The Atlanta City Council approved a proposal requiring publicly subsidized rental complexes to accept Section 8 vouchers on Monday. Experts said it’s a welcome step toward stopping housing discrimination against poor people, but warned it lacks enforcement provisions.

The non-binding resolution calls on local government agencies to include caveats in financing deals with developers that require any beneficiaries of tax breaks or other public subsidies to accept Section 8 housing vouchers for rent payments. 

The legislation flew through two council committees last week with backing from Invest Atlanta, the Atlanta Beltline, Atlanta Housing, MARTA, and the Fulton County Development Authority and is on track to be signed by Atlanta Mayor Andre Dickens. 

The anti-discrimination resolution is “an important first step toward ensuring that families with vouchers can live in our communities,” Lindsey Siegel, who heads Atlanta Legal Aid Society’s housing advocacy program, told Atlanta Civic Circle, but the policy’s success “will depend on how the contract language is written”—and whether city agencies actually deploy it in development deals.

Landlords must already comply with myriad terms in city contracts, Siegel said, so the onus is on city of Atlanta and Fulton agencies to fine-tune future development deals to make more units available to Section 8 renters. 

The legislation, spearheaded by City Councilmember Liliana Bakhitiari, also lacks enforcement mechanisms, Georgia State University sociology professor Dierdre Oakley said in an interview.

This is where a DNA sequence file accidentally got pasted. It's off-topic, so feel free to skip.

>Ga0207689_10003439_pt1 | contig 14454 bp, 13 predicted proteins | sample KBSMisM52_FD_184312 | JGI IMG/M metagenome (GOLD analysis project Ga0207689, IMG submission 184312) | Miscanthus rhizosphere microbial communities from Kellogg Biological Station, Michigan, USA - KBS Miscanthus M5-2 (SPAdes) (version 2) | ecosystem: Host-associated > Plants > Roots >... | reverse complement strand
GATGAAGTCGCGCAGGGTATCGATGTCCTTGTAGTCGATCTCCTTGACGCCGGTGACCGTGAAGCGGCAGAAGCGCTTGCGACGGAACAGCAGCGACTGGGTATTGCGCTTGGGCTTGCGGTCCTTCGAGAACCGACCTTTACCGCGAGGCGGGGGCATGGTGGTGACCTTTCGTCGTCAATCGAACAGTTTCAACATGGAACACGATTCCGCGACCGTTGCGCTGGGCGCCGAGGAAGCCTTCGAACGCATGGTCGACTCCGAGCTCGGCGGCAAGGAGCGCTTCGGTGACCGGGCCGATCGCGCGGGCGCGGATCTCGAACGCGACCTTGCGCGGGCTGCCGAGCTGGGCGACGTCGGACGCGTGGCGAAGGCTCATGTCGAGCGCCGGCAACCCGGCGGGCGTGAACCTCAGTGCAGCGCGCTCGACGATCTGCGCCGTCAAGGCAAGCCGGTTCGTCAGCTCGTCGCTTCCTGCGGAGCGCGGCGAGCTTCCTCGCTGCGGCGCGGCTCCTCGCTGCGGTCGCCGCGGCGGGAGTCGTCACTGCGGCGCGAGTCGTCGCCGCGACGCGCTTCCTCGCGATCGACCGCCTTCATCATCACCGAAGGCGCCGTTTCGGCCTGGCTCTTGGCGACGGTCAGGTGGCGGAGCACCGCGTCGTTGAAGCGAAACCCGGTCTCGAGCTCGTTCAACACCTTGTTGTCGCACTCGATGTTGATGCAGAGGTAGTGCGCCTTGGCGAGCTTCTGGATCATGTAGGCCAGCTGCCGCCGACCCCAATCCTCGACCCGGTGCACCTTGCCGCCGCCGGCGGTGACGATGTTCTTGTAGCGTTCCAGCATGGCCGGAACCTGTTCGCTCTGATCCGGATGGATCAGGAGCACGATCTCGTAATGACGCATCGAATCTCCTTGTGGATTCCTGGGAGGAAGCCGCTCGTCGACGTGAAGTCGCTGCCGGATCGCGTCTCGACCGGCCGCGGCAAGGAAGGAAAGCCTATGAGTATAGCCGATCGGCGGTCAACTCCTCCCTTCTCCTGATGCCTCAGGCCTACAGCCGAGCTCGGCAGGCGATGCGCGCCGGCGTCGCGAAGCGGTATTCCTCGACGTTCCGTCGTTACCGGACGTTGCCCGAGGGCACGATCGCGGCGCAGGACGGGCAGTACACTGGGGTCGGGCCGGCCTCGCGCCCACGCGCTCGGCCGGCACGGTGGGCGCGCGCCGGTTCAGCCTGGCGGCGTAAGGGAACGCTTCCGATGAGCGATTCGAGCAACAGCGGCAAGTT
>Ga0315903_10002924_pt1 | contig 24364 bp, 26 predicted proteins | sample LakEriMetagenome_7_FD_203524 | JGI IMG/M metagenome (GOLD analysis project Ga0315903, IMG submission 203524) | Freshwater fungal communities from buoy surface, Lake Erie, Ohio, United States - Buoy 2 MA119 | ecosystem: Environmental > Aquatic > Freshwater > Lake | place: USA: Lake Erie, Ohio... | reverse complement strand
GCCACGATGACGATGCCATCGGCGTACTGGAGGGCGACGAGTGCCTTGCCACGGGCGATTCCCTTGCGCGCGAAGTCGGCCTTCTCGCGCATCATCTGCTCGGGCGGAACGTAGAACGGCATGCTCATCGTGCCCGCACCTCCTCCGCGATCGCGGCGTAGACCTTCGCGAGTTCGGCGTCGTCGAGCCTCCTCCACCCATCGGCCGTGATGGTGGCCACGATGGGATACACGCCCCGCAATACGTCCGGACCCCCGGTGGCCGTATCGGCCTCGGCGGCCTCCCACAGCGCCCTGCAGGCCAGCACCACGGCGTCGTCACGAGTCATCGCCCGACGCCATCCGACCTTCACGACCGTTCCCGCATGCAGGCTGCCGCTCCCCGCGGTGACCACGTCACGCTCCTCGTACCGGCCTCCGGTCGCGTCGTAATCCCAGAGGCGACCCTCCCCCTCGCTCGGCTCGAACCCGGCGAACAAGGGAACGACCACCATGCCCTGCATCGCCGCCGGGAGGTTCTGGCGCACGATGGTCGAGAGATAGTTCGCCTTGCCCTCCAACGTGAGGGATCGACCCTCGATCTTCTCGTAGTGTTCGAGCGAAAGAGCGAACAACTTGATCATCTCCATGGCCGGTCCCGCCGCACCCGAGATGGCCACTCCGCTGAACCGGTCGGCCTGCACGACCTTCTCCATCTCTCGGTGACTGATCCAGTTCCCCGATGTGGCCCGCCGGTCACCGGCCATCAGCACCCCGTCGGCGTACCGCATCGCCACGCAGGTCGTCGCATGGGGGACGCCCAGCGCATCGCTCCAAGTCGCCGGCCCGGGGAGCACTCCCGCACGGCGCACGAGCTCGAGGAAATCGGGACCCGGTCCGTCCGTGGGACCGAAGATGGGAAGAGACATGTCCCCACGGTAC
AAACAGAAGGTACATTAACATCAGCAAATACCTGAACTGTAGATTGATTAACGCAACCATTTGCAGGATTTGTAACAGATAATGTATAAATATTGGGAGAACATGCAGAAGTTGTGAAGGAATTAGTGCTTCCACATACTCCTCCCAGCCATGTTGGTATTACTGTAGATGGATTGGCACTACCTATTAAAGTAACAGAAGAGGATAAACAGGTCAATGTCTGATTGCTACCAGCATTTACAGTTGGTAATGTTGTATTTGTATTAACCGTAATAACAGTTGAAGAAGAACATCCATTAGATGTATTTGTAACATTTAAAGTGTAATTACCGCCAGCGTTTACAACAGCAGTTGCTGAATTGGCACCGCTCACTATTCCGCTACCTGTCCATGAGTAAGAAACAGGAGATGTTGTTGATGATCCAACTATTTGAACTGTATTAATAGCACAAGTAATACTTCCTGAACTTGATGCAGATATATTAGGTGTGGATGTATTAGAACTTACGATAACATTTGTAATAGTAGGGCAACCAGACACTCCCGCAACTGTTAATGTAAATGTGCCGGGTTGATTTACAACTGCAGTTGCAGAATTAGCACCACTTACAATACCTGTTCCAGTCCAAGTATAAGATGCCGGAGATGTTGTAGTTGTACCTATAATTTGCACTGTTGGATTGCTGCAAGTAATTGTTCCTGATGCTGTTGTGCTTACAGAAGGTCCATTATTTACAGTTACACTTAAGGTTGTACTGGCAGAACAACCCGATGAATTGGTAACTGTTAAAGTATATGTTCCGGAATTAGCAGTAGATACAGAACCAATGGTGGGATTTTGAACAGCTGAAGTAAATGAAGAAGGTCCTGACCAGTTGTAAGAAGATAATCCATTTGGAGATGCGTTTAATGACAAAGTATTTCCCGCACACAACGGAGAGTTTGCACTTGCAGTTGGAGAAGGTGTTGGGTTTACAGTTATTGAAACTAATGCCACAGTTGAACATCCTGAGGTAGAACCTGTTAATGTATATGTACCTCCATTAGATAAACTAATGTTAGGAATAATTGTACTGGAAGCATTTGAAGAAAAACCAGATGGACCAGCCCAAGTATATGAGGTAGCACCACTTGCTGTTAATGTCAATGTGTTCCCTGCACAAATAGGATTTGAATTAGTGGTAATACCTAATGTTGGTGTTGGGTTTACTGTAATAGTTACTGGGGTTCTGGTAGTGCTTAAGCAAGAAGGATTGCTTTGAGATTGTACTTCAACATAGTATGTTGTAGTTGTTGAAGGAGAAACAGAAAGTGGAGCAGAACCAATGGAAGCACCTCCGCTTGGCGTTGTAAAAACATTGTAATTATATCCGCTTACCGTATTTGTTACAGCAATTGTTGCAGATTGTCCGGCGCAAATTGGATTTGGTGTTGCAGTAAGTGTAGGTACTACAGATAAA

“There’s not going to be any kind of accountability at first,” she said. What’s to stop landlords from turning away a Section 8 voucher recipient for, say, a poor credit score, or because they don’t make enough money to pay a security deposit plus first and last month’s rent?

“Symbolically, [the policy] is great,” Oakley said. “But where is the oversight?”

For Atlanta-subsidized landlords who flout the resolution and continue to discriminate against Section 8 voucher-holders, GSU urban studies professor Dan Immergluck suggested harsh penalties, including “clawbacks” of the benefits they receive.

“This is essentially a fine that would be proportional to the size of the subsidy,” he said. “Eliminating recipients from future subsidy is also good, though a bit trickier to enforce, as firms can create affiliate entities.”

Georgia law is another obstacle to the Atlanta’s anti-discrimination efforts, because it prohibits local governments from legislating fair housing laws that are broader than the state’s—and the state does not bar discrimination against renters based on source of income.

“The laws at the state in some ways mean legislation passed at the local level doesn’t mean a lot,” Oakley said.  

Passing fair housing protections at the state level is doable—but easier said than done—Immergluck said, despite Georgia’s Republican-controlled and landlord-friendly legislature.

He pointed out that Virginia, whose state government also leans right, in 2020 ratified bills making source-of-income discrimination illegal. 

Perhaps Georgia could learn from that progress, he said, but “it will take organizing and greater power than tenants have right now.” 

Atlanta’s new policy is heartening for affordable housing activism, Oakley said, even if it’s unclear how much recourse the city will actually have against publicly subsidized developers who discriminate against Section 8 renters. 

“The fact that this resolution has gone through means it’s not only people like us [academics] who are worried about the housing crisis,” she said.

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